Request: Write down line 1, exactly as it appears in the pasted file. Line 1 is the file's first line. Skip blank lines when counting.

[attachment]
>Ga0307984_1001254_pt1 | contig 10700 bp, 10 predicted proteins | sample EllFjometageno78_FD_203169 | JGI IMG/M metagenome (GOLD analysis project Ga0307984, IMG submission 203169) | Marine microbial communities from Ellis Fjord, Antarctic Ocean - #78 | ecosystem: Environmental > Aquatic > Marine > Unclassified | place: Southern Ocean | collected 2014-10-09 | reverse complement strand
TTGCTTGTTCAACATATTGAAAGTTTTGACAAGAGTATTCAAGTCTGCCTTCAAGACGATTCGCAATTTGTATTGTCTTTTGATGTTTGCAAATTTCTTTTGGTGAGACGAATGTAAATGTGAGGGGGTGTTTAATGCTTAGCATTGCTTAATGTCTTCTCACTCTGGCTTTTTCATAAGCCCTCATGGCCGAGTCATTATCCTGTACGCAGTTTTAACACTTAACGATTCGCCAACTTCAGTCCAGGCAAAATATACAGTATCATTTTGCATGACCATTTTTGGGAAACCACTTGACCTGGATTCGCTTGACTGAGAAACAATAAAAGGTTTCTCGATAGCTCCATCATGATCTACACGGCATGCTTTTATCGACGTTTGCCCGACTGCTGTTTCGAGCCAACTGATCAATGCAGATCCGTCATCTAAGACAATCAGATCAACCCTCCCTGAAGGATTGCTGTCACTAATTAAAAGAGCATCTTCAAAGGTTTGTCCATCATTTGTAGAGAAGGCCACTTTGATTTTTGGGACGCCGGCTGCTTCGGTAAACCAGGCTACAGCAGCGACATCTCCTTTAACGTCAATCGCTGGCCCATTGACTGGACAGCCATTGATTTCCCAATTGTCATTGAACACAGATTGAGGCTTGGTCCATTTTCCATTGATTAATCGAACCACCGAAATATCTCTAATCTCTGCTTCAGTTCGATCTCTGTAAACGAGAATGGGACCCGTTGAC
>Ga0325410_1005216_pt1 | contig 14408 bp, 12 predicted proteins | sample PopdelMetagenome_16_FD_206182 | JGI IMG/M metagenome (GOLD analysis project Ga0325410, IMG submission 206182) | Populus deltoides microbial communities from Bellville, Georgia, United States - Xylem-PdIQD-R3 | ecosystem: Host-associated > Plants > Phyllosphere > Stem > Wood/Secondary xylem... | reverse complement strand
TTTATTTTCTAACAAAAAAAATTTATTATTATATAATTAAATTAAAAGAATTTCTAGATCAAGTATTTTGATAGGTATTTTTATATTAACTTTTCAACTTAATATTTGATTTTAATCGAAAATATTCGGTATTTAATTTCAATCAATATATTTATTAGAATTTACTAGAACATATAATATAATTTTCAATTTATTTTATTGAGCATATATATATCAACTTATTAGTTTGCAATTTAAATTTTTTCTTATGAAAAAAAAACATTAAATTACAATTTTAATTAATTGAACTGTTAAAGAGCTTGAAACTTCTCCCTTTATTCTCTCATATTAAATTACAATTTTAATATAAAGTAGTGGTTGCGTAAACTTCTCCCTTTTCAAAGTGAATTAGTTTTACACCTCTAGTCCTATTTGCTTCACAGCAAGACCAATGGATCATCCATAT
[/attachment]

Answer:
>Ga0307984_1001254_pt1 | contig 10700 bp, 10 predicted proteins | sample EllFjometageno78_FD_203169 | JGI IMG/M metagenome (GOLD analysis project Ga0307984, IMG submission 203169) | Marine microbial communities from Ellis Fjord, Antarctic Ocean - #78 | ecosystem: Environmental > Aquatic > Marine > Unclassified | place: Southern Ocean | collected 2014-10-09 | reverse complement strand